Discovering my inner Biscuit
Drop Everthing Biscuits
His mouth got set for a bracing cup of coffee and a pan of biscuits as he scraped his fingers on the back door.
from Stand the Storm by Breena Clarke
I have come to accept that the very perfect, specific taste of the biscuits that my mother made during my childhood cannot be replicated.I simply cannot make any biscuit taste as good as the ones my mother made. I’m convinced that it is more about my memories of these delicacies — a peculiar taste reminiscence that is all bound up with emotion — than some sort of holy grail of quick bread. My parents are dead and I think I like making the foods they made because it’s like visiting with them a while. Now I’m ready for a change. I’ve experimented and created some of my own recipes that I think could be better than theirs. My father’s pan fried chicken is legendary in my family. Turns out, mine is better. It really is.
I’ve found a better biscuit, too. I think the biscuits that I make now are better than my mother’s. She rolled hers and I used to think that, since you had to do a bunch of fancy things and use fancy equipment, you were making a better biscuit when you rolled them out and cut them in perfect small circles. I no longer believe this. I’ve come to embrace drop biscuits. Stir, fold gently and push a large dollop (I love this word) off the end of a spoon. My main problem was always that I did too much “handling” – rolling my dough too flat and mashing it too much and never getting the rise I was looking for. I have never had my mother’s delicate touch with dough. I’m heavy handed. When you come to accept yourself, you can really create something.
My basic drop biscuit recipe:
1 cup of flour
1 tablespoon of baking powder
1 tablespoon of sugar
a dash of salt
2 and ½ tablespoons of unsalted butter
¼ to ½ cup of milk (maybe more)
cover a baking sheet with parchment paper
pre-heat oven to 375 degrees
Combine dry ingredients and fluff them using a wire whisk. I prefer this method to sifting because I don’t want to try to clean a sifter. I shake and fluff my dry ingredients for a couple of minutes. Cut in the butter, i.e. cut up the pieces and use a pastry cutter to distribute throughout the flour mixture mashing out any large bits. Add milk a little bit at a time, stirring it in to create a soft dough that can be dropped from a spoon onto a baking sheet. The consistency is important. It should not be so liquid as to drip off the spoon, rather scoop – able, i.e. – push-off-the-spoon-able.
Bake at 375 degrees for approximately 12 minutes. Biscuits should be a charming, light brown color on top and bottom. The relatively moderate temperature and the parchment paper will guarantee a lovely brown on the bottom. These biscuits will not be uniform. They re-heat well.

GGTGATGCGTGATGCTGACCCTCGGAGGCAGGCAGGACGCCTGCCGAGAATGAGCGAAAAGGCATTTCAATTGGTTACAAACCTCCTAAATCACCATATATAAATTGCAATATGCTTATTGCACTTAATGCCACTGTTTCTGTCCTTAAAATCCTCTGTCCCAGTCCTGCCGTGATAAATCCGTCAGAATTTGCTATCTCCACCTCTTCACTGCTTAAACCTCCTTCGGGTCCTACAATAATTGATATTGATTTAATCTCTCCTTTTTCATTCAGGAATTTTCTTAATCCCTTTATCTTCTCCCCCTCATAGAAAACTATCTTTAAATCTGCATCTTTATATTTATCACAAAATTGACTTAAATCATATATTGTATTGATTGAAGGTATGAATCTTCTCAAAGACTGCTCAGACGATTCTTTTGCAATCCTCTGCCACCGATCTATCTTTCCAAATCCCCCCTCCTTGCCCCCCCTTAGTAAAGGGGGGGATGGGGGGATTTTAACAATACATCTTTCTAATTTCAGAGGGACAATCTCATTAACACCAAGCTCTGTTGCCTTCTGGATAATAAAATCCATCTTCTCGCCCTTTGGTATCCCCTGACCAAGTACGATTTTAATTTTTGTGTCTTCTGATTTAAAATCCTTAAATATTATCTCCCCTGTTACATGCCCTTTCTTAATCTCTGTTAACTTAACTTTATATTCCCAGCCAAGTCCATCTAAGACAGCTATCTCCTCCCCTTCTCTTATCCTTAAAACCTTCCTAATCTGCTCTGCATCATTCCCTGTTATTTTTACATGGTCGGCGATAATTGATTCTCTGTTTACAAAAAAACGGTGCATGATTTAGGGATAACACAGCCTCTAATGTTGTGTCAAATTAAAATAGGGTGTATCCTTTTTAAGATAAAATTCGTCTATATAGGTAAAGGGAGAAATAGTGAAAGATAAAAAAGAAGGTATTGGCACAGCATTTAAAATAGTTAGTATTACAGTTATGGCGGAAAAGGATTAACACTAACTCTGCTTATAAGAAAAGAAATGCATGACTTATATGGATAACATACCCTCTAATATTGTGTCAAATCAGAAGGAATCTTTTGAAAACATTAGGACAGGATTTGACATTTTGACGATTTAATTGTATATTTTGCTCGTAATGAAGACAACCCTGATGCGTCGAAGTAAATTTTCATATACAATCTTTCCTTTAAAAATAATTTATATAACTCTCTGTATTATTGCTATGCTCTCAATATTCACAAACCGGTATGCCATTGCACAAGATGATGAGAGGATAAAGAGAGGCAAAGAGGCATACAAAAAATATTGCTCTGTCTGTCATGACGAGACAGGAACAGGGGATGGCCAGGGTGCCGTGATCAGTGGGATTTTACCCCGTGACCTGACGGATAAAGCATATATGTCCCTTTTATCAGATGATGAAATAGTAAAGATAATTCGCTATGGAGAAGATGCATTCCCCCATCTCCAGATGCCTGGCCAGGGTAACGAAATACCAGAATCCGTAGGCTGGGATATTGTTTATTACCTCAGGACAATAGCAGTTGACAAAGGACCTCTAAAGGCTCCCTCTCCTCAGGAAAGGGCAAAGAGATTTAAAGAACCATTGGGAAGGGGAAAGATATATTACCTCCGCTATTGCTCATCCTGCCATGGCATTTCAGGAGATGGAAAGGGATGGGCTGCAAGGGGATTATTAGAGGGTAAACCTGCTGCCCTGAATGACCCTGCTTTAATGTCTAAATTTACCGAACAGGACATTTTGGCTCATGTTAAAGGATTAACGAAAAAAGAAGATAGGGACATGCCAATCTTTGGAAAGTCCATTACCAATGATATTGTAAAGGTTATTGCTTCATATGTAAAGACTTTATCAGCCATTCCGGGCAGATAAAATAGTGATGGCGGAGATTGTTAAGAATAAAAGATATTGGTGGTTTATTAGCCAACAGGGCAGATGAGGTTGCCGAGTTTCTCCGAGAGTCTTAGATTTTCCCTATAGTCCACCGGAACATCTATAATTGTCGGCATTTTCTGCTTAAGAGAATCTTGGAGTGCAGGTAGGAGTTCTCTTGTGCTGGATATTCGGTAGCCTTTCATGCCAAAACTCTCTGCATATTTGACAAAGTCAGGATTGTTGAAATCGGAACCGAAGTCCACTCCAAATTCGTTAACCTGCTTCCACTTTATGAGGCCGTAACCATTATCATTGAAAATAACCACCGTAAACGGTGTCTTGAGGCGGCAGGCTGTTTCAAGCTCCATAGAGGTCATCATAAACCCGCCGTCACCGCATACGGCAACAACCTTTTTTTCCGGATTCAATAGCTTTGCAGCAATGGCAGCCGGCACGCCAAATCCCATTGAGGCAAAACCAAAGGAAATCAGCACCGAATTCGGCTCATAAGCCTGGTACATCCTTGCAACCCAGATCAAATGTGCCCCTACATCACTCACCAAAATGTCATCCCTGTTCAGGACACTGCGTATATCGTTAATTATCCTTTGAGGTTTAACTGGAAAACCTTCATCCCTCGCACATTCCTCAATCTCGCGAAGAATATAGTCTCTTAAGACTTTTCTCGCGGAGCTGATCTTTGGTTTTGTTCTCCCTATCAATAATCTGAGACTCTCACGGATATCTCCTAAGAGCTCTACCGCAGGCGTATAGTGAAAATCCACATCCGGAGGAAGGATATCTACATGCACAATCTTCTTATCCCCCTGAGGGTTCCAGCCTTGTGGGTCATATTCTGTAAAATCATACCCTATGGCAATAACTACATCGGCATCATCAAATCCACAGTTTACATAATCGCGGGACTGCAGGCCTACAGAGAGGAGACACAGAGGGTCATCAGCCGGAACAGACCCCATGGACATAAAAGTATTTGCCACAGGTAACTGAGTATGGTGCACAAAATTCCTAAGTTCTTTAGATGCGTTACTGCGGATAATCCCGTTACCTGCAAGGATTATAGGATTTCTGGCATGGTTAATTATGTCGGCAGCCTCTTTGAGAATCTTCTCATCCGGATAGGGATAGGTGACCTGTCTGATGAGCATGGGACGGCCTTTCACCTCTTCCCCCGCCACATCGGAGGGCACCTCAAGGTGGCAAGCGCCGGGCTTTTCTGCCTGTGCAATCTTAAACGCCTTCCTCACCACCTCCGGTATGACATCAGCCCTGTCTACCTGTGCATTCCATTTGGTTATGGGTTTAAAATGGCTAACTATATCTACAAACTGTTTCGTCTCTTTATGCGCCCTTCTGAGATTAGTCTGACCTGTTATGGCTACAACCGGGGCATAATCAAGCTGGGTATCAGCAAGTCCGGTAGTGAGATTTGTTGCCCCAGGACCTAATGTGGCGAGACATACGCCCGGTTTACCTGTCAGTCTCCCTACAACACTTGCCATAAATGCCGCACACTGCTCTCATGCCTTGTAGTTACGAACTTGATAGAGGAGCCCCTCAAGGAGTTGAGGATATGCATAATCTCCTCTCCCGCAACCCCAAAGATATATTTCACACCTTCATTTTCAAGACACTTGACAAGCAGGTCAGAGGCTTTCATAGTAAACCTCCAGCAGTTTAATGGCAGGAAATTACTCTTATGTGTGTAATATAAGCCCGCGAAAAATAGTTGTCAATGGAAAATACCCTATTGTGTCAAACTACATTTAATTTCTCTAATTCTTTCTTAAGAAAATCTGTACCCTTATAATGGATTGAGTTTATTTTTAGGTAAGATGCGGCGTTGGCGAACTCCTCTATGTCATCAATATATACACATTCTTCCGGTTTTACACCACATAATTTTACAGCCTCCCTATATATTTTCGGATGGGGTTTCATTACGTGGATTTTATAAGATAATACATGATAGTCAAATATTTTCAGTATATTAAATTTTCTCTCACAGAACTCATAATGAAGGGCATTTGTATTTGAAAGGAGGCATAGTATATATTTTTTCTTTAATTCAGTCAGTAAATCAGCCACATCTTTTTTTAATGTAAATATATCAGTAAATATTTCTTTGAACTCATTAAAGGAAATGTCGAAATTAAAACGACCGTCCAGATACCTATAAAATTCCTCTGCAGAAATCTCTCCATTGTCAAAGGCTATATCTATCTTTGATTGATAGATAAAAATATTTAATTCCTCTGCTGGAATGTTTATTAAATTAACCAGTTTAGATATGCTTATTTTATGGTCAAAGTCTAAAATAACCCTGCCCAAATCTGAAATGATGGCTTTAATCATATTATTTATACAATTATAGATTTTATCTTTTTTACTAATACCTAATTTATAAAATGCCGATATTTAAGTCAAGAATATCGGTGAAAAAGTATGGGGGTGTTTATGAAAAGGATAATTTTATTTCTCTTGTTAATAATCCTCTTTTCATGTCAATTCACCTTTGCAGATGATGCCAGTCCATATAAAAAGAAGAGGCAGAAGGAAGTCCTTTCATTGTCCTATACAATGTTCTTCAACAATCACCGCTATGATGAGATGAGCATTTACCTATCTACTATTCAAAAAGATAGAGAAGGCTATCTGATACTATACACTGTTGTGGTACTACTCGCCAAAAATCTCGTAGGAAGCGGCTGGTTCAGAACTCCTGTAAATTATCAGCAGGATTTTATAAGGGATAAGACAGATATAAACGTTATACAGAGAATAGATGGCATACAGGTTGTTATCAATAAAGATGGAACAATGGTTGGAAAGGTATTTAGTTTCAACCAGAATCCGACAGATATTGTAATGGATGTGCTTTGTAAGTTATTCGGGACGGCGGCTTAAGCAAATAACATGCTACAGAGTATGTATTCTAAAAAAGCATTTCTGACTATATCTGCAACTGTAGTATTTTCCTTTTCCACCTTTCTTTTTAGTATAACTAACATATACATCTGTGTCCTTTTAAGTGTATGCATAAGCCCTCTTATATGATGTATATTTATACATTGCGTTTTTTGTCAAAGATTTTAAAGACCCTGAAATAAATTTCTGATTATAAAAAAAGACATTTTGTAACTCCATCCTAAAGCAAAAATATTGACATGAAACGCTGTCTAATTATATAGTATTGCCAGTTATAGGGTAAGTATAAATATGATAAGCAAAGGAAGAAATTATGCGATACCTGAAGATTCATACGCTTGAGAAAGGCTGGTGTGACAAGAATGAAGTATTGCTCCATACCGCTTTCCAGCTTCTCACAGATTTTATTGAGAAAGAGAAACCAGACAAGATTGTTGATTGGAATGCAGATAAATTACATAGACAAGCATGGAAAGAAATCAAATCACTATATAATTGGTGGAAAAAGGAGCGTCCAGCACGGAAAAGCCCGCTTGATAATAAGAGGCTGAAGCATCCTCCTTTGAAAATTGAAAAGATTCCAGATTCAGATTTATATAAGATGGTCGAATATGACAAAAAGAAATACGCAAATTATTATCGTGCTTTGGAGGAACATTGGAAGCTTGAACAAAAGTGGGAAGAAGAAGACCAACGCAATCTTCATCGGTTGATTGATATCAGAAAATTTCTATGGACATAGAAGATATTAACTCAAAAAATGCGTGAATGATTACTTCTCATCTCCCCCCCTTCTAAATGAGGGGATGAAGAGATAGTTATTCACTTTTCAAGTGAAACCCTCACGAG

For cheese biscuits: stir in shredded cheese before dropping onto sheet
Try this version that I have named Coconut-Raisin Ruffies*
To the above ingredients add: ½ cup of shredded coconut - add more or less. Add raisins – roughly a handful.
* I don’t know. I like this word for meaning rough, though fluffy and delicate and irregular.
I write about biscuits, too. For me, they are the perfect metaphor for anything that is beautiful, tasty, brown, simple, ordinary and wonderful. Biscuits turn up in the three novels I’ve written. Check out the excerpts:
There was a parade of baking powder biscuit through the Bynums’ house in the days after Clara’s death. Every woman who paid a call brought a pan of biscuits. And there were some women who made good baking powder biscuit, some who made heavenly ones, some who made rubbery ones, and some whose biscuits were as hard as rocks. If Saint Peter paid a nickel for each time a woman said in reply to a compliment that her mother’s or her grandmother’s biscuits were the finest, the lightest, the fluffiest, the most delicately browned she had ever tasted, there would be nickels under every pillow in town.
from River, Cross My Heart
She took pains to feed him. She gave him his regular stew but added the fillip of powder biscuits and butter and honey.
from Stand The Storm
Without Ellen the biscuits tasted flat.
from Stand the Storm
He looked at her with a hot, angry glance that melted to desire like butter atop a biscuit and caused him to want to stop talking and make love to her. from Angels Make Their Hope Here
He looked at her and thought that she was as pretty as a biscuit still—even with dried matter about her eyes. from Angels Make Their Hope Here
I’m not the only writer with a biscuit obsession. Joe Turner’s Come And Gone by August Wilson is a haunting play with a lot of biscuit eating.
I ain’t worried about the coffee. I know she makes some good biscuits. from Joe Turner’s Come And Gone
From the Tumblr of Breena Clarke, author of Angels Make Their Hope Here.